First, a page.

Liouville's theorem (function theory)

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The Liouville's theorem is a fundamental result in mathematical branch function theory . It is named after the French mathematician Joseph Liouville .


Be a bounded , whole function , i. H. is holomorphic all over and there is a constant with for all . Then is constant .


The claim follows directly from Cauchy's integral formula , cf. also the representation of the dispute between Cauchy and Liouville .

Let be bounded by, then with the integral formula and the standard estimate for curve integrals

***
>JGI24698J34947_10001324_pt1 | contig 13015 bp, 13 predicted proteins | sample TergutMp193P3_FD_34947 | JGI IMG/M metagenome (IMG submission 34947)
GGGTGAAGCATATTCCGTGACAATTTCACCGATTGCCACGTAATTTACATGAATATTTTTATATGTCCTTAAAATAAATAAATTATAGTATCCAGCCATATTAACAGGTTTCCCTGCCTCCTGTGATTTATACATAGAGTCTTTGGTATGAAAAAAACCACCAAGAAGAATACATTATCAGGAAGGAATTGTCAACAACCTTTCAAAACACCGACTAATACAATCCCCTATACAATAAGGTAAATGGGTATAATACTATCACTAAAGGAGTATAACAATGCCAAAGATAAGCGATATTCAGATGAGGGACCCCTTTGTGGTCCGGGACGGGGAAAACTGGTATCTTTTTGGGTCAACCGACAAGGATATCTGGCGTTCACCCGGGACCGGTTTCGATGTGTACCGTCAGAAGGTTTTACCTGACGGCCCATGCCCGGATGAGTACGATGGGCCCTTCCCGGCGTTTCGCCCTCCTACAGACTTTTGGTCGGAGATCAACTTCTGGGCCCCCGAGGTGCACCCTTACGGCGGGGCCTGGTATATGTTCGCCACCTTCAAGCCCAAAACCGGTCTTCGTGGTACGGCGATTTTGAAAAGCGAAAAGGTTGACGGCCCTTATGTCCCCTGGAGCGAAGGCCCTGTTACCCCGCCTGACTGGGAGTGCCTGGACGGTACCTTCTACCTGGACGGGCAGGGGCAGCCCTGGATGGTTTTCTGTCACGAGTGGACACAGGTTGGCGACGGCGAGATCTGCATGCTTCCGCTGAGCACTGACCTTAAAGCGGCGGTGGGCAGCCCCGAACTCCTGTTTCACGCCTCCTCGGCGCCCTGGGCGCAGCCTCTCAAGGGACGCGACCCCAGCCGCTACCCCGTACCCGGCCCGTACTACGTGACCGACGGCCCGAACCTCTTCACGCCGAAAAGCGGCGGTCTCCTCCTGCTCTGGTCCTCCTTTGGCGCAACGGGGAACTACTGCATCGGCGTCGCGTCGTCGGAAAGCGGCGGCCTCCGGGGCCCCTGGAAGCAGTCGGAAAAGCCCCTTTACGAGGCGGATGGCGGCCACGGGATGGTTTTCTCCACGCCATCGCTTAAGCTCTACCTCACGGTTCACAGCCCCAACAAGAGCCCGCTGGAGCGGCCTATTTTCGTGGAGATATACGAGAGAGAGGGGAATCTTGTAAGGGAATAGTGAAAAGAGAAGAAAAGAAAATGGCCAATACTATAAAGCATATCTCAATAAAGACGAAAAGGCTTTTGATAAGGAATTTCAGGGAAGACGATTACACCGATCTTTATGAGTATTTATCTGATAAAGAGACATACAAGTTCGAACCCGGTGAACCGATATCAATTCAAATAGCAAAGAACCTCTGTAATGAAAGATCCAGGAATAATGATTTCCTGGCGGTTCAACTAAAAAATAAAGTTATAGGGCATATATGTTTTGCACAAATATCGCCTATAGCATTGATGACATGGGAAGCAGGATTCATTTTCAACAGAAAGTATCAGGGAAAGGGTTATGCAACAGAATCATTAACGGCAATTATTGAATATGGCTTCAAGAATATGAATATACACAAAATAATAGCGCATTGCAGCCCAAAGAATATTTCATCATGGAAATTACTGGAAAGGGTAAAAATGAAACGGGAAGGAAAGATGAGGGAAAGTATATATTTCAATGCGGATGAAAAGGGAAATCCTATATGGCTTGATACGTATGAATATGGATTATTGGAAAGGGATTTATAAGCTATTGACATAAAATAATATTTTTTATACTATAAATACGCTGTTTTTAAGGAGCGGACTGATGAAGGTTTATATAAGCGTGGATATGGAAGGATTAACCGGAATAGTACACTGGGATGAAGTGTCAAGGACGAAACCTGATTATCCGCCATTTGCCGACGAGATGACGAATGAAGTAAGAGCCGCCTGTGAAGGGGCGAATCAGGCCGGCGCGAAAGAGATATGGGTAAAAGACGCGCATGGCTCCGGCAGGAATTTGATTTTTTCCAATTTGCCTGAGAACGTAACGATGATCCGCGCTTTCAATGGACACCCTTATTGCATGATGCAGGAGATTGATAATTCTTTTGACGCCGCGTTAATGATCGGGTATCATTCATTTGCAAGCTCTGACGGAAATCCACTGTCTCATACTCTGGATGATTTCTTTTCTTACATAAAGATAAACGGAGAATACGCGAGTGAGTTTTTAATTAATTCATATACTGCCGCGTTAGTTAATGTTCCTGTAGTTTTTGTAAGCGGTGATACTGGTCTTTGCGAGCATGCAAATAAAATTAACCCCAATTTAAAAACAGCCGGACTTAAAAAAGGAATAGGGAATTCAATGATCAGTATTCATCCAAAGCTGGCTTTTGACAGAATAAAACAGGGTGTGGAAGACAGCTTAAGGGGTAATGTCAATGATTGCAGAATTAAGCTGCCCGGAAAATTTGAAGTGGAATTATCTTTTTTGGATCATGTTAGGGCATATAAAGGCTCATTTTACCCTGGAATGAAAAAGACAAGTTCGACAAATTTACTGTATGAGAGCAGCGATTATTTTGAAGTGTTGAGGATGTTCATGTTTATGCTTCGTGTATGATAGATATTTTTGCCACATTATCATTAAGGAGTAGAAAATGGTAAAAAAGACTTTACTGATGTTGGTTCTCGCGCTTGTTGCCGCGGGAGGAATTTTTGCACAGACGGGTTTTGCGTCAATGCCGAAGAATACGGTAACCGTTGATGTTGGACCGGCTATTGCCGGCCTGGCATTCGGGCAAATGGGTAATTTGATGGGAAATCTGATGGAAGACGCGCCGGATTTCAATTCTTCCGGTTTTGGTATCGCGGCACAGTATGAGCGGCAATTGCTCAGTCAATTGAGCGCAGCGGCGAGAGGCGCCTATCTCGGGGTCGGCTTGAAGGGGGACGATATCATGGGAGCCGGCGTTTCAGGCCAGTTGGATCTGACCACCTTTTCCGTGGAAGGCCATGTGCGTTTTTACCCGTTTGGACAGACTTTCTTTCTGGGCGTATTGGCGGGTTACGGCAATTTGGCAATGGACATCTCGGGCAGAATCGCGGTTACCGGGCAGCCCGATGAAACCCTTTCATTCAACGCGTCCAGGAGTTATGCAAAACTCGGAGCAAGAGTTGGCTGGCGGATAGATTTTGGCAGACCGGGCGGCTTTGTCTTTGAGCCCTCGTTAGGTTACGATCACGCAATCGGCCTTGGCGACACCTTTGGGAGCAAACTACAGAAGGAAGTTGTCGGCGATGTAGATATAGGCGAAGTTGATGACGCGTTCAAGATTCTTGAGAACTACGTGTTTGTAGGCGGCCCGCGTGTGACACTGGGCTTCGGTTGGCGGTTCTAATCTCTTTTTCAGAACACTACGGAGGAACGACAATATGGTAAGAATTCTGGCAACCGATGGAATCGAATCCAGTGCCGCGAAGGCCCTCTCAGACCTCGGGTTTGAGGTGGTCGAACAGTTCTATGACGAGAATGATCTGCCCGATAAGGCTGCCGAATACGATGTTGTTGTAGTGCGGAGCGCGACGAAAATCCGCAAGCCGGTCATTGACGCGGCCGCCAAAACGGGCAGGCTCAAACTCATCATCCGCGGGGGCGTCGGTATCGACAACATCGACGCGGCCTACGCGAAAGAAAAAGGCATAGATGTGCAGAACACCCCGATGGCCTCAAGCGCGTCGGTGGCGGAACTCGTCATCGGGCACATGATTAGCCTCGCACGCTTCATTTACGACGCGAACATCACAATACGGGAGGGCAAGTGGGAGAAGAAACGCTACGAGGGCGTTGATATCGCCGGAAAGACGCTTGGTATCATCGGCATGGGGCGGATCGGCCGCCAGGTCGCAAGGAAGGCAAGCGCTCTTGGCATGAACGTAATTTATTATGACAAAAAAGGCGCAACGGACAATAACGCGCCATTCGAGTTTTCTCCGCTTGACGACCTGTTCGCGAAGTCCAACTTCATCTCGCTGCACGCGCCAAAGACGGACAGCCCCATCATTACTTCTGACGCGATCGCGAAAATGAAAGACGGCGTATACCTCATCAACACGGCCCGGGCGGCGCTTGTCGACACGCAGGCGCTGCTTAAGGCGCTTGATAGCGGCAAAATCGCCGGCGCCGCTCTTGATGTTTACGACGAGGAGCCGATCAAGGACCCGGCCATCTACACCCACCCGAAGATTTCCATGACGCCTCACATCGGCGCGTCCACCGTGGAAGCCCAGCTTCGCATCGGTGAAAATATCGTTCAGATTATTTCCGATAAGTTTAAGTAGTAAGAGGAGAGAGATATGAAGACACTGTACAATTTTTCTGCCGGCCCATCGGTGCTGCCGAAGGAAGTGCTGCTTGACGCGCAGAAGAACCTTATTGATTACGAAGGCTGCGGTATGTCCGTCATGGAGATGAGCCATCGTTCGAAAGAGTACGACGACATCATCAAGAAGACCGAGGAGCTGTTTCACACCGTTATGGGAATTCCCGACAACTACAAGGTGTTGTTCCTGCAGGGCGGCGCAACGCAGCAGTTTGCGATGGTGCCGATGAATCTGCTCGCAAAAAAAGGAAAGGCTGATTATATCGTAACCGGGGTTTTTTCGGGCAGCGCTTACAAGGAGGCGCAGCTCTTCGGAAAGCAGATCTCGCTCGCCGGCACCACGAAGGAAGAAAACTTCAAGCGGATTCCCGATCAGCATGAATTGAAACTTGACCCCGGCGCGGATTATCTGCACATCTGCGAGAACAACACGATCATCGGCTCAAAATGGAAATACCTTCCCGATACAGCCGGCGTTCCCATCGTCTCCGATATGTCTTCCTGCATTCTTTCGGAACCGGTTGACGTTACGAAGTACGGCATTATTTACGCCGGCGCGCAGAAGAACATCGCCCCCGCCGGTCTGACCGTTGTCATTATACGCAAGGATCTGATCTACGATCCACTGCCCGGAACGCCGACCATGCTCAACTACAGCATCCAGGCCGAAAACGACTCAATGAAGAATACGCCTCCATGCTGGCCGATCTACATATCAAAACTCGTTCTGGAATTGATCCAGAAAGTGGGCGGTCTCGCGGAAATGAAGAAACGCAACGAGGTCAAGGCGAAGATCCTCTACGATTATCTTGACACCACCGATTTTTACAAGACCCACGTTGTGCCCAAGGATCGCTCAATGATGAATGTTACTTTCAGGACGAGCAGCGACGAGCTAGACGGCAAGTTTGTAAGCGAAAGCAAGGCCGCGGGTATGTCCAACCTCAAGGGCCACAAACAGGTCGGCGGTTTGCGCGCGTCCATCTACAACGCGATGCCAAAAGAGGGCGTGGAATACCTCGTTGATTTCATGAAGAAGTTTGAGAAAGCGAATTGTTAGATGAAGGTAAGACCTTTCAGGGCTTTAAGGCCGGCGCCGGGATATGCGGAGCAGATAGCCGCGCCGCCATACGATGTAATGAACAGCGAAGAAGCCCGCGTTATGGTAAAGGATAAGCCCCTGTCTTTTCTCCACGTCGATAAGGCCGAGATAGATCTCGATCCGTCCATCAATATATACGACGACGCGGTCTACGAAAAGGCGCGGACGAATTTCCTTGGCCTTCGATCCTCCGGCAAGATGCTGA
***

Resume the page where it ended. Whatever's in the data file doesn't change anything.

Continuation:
Hence the derivative is 0. Since is also connected , the claim follows.

Meaning and generalizations

Liouville's theorem provides a particularly elegant proof of the fundamental theorem of algebra .

As a consequence one immediately gets that dense in is if is holomorphic and not constant. One exacerbation of this fact is Picard's little theorem .

In the language of Riemann surfaces , Liouville's theorem means that every holomorphic function from a parabolic Riemann surface (e.g. the complex plane ) to a hyperbolic Riemann surface (e.g. the unit disk in the complex plane) must be constant .

The so-called generalized theorem of Liouville states:

Is holomorphic and there are real numbers such that for everyone

holds, then is a polynomial with .

If , that is, restricted, one obtains the "old" theorem from Liouville, since polynomials of degree less than or equal to 0 are constant.